After the surgeon removed my husband’s right upper lobe and the four-cm. tumor nested there in his lung, several malignant nodes remained in his left lung, which she had not been able to reach. Both surgeon and oncologist strongly recommended combined radiation and chemotherapy treatments for a period of five months to destroy any remaining cancer. If just one spore had been released and traveled anywhere in the body, they warned, a new cancer site would begin.
Ed was seventy-two at the time he was diagnosed with lung cancer on May 19, 2003. He had gone to see his primary physician for an unrelated matter and when she asked if he had any other problems, he mentioned that he had a minor cough. She immediately sent Ed to have an X-ray.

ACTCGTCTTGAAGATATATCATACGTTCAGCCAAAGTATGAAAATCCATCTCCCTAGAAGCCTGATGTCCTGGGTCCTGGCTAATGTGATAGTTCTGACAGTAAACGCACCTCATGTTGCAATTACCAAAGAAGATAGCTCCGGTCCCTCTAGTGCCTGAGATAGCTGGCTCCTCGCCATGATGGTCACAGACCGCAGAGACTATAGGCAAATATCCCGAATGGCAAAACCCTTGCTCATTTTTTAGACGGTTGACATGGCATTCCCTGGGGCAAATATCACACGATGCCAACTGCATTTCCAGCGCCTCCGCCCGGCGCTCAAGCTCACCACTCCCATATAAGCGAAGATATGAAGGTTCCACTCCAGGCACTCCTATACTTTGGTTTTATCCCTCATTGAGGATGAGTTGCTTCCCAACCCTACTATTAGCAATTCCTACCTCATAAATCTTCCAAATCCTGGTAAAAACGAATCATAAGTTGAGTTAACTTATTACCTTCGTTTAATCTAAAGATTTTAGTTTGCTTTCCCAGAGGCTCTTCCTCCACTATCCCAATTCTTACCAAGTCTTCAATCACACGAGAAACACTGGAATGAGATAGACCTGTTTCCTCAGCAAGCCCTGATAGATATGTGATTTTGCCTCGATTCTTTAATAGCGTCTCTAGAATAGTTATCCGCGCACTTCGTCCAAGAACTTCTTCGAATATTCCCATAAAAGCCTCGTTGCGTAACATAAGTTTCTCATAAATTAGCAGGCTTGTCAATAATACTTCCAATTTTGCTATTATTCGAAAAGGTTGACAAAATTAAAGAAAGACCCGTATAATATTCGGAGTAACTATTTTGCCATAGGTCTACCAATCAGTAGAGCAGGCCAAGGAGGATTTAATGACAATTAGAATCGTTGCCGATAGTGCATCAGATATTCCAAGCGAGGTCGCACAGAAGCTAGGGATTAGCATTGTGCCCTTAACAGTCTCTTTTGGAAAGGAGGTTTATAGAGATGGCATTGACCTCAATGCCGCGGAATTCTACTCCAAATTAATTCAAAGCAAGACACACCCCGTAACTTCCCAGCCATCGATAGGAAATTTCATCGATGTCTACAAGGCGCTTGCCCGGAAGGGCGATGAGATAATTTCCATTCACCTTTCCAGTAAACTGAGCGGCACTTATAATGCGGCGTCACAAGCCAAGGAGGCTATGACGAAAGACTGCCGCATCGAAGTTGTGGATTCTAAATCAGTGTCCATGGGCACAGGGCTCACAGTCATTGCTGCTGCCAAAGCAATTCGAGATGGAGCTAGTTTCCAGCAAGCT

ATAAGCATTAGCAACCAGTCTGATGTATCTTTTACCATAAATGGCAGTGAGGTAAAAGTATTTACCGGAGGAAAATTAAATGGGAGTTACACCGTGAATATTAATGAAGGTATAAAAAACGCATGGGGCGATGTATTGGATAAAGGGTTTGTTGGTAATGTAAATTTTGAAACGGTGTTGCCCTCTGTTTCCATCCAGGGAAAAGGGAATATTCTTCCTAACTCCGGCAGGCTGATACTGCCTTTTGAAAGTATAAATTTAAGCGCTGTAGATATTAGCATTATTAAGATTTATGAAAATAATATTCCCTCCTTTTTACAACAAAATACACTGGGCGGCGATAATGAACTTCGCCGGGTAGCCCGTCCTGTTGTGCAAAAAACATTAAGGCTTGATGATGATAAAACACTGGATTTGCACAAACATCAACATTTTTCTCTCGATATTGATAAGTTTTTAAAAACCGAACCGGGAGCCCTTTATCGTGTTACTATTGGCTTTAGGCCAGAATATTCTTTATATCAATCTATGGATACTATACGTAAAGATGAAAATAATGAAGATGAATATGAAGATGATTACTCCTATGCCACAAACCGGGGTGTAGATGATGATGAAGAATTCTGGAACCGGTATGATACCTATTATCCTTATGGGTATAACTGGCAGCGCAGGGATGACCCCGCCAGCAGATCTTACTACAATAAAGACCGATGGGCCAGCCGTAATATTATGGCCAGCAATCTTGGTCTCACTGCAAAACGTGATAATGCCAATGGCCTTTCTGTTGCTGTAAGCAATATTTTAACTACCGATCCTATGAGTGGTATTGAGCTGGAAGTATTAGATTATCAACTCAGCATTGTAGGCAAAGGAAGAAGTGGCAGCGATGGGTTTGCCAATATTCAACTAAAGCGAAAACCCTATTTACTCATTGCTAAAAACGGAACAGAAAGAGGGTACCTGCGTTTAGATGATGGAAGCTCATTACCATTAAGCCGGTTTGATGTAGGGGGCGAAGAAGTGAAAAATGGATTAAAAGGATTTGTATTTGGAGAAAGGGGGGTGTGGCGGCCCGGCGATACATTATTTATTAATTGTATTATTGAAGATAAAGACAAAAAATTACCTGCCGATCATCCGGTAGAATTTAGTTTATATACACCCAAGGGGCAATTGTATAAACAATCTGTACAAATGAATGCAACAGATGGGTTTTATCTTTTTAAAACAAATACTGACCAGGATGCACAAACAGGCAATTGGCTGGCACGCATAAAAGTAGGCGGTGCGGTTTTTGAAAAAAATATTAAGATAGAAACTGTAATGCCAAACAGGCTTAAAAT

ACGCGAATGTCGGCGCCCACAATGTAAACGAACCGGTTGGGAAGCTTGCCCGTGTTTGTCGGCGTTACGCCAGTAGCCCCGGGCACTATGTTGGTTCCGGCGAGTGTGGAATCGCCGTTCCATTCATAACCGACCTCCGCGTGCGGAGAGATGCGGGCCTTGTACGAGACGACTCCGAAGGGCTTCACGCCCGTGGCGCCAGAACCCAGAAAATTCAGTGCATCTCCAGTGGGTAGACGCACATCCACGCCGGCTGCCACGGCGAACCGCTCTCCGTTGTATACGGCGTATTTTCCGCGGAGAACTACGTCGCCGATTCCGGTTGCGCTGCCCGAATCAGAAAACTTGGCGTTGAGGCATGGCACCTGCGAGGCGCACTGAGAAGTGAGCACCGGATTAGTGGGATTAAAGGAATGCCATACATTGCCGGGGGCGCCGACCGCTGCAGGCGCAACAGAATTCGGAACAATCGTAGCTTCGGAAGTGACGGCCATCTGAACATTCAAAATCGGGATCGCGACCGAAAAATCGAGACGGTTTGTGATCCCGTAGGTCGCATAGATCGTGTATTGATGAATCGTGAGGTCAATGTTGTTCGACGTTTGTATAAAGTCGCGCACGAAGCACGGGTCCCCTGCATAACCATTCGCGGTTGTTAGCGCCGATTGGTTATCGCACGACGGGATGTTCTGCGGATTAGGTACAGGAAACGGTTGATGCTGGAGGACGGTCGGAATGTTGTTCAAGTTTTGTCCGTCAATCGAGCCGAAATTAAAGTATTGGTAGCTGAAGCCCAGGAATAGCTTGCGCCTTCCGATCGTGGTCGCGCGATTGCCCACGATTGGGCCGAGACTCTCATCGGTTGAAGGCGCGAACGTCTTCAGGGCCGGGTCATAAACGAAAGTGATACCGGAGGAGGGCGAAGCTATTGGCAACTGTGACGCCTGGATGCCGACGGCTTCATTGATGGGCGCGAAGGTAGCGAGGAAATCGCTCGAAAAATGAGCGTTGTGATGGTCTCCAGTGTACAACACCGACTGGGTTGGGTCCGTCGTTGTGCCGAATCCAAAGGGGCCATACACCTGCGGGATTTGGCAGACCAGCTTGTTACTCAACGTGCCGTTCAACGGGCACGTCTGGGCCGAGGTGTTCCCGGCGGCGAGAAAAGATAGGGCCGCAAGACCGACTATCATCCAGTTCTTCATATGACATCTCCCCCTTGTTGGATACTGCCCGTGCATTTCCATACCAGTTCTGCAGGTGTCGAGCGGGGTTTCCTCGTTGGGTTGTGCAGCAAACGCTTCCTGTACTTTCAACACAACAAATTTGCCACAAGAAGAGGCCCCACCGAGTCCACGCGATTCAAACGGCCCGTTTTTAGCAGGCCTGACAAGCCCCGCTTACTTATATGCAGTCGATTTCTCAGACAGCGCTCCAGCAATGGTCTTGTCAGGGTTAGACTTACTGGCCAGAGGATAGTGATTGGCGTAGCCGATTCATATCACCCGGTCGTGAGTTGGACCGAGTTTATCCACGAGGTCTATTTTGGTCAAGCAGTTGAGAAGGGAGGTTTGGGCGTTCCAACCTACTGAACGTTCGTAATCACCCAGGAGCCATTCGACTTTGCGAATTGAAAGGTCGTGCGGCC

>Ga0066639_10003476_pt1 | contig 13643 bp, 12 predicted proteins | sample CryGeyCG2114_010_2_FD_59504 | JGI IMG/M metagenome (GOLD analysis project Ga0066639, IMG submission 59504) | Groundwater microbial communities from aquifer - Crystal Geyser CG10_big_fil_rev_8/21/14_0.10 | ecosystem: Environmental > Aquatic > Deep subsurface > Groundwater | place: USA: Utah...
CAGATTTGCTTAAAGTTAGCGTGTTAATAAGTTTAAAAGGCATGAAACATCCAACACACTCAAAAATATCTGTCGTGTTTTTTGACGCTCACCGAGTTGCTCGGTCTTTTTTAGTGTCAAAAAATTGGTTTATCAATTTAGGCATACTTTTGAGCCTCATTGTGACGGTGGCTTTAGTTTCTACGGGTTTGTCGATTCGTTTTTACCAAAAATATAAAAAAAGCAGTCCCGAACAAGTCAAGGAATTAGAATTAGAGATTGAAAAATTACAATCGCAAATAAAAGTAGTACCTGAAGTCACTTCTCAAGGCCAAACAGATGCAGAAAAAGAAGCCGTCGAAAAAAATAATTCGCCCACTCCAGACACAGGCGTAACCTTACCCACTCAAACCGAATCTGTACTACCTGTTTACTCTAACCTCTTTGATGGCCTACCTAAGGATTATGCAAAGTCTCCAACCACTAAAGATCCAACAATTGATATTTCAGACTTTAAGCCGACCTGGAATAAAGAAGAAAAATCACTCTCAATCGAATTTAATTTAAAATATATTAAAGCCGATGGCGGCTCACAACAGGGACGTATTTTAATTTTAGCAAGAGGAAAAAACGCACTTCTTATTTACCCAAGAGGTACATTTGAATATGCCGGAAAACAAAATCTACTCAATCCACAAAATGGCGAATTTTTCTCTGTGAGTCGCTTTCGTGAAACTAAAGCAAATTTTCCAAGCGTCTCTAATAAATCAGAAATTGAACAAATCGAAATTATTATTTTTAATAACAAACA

His physician called later the same day, a day we’ll never forget, and said those words no one wants to hear: “there is a small mass in your lungs.” A CAT scan soon followed, along with a biopsy and second CAT scan on June 5. The radiologist informed Ed that the mass in his lungs was indeed cancer, “non-small cell carcinoma.” “Fortunately,” she went on to say, his liver and kidneys were not affected. Subsequent procedures included a mediastinoscopy––the surgical removal of a few nodes to determine Ed’s qualification for a lobectomy. The lobectomy was set for July 8th. The result of that surgery as you have already read was not a complete success.
To be continued. . .